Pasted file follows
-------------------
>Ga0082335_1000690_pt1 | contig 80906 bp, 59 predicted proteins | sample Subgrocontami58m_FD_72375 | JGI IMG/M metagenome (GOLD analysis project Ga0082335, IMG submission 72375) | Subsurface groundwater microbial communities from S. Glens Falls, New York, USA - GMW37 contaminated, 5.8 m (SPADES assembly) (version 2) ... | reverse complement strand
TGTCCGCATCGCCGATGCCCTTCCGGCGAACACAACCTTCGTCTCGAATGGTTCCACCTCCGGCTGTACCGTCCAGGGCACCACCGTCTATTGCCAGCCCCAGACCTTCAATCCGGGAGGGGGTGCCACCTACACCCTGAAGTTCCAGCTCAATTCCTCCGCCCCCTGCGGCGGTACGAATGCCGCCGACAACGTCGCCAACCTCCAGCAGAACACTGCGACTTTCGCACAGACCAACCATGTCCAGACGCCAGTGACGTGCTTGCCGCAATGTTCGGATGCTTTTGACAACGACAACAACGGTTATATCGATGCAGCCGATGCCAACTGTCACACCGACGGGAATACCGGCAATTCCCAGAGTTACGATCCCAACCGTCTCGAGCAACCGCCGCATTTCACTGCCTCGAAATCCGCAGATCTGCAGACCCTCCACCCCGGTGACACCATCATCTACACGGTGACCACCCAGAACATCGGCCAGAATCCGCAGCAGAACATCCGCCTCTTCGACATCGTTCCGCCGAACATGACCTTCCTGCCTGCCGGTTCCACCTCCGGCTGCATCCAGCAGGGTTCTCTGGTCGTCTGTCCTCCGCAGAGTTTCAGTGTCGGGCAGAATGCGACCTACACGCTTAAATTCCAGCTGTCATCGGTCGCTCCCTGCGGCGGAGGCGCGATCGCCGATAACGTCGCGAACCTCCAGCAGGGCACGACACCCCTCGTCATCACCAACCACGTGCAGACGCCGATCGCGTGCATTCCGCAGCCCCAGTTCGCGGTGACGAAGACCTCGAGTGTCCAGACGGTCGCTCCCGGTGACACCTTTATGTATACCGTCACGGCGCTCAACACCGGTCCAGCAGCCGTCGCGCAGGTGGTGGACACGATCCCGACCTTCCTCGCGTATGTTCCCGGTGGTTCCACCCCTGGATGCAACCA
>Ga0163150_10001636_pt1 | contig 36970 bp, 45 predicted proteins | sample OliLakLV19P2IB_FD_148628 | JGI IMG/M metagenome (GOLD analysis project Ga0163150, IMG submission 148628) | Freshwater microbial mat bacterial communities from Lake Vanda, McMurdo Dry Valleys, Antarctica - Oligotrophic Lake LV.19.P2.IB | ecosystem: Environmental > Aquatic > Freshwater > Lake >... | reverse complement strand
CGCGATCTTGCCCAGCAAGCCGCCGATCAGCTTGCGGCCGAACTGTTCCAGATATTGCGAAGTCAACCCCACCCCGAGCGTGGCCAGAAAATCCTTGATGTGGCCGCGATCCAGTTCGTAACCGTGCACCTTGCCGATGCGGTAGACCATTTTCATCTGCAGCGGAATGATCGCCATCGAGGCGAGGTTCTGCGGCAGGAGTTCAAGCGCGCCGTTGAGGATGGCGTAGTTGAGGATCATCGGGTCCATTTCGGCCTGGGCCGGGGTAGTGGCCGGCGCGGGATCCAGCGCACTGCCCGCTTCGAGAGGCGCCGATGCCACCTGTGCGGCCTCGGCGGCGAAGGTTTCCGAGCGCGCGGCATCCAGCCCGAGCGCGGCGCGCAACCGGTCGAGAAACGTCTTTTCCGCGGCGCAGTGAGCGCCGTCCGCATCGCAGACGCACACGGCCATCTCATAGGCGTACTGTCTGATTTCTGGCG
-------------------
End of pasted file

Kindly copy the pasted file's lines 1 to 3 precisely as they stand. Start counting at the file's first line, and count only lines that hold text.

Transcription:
>Ga0082335_1000690_pt1 | contig 80906 bp, 59 predicted proteins | sample Subgrocontami58m_FD_72375 | JGI IMG/M metagenome (GOLD analysis project Ga0082335, IMG submission 72375) | Subsurface groundwater microbial communities from S. Glens Falls, New York, USA - GMW37 contaminated, 5.8 m (SPADES assembly) (version 2) ... | reverse complement strand
TGTCCGCATCGCCGATGCCCTTCCGGCGAACACAACCTTCGTCTCGAATGGTTCCACCTCCGGCTGTACCGTCCAGGGCACCACCGTCTATTGCCAGCCCCAGACCTTCAATCCGGGAGGGGGTGCCACCTACACCCTGAAGTTCCAGCTCAATTCCTCCGCCCCCTGCGGCGGTACGAATGCCGCCGACAACGTCGCCAACCTCCAGCAGAACACTGCGACTTTCGCACAGACCAACCATGTCCAGACGCCAGTGACGTGCTTGCCGCAATGTTCGGATGCTTTTGACAACGACAACAACGGTTATATCGATGCAGCCGATGCCAACTGTCACACCGACGGGAATACCGGCAATTCCCAGAGTTACGATCCCAACCGTCTCGAGCAACCGCCGCATTTCACTGCCTCGAAATCCGCAGATCTGCAGACCCTCCACCCCGGTGACACCATCATCTACACGGTGACCACCCAGAACATCGGCCAGAATCCGCAGCAGAACATCCGCCTCTTCGACATCGTTCCGCCGAACATGACCTTCCTGCCTGCCGGTTCCACCTCCGGCTGCATCCAGCAGGGTTCTCTGGTCGTCTGTCCTCCGCAGAGTTTCAGTGTCGGGCAGAATGCGACCTACACGCTTAAATTCCAGCTGTCATCGGTCGCTCCCTGCGGCGGAGGCGCGATCGCCGATAACGTCGCGAACCTCCAGCAGGGCACGACACCCCTCGTCATCACCAACCACGTGCAGACGCCGATCGCGTGCATTCCGCAGCCCCAGTTCGCGGTGACGAAGACCTCGAGTGTCCAGACGGTCGCTCCCGGTGACACCTTTATGTATACCGTCACGGCGCTCAACACCGGTCCAGCAGCCGTCGCGCAGGTGGTGGACACGATCCCGACCTTCCTCGCGTATGTTCCCGGTGGTTCCACCCCTGGATGCAACCA
>Ga0163150_10001636_pt1 | contig 36970 bp, 45 predicted proteins | sample OliLakLV19P2IB_FD_148628 | JGI IMG/M metagenome (GOLD analysis project Ga0163150, IMG submission 148628) | Freshwater microbial mat bacterial communities from Lake Vanda, McMurdo Dry Valleys, Antarctica - Oligotrophic Lake LV.19.P2.IB | ecosystem: Environmental > Aquatic > Freshwater > Lake >... | reverse complement strand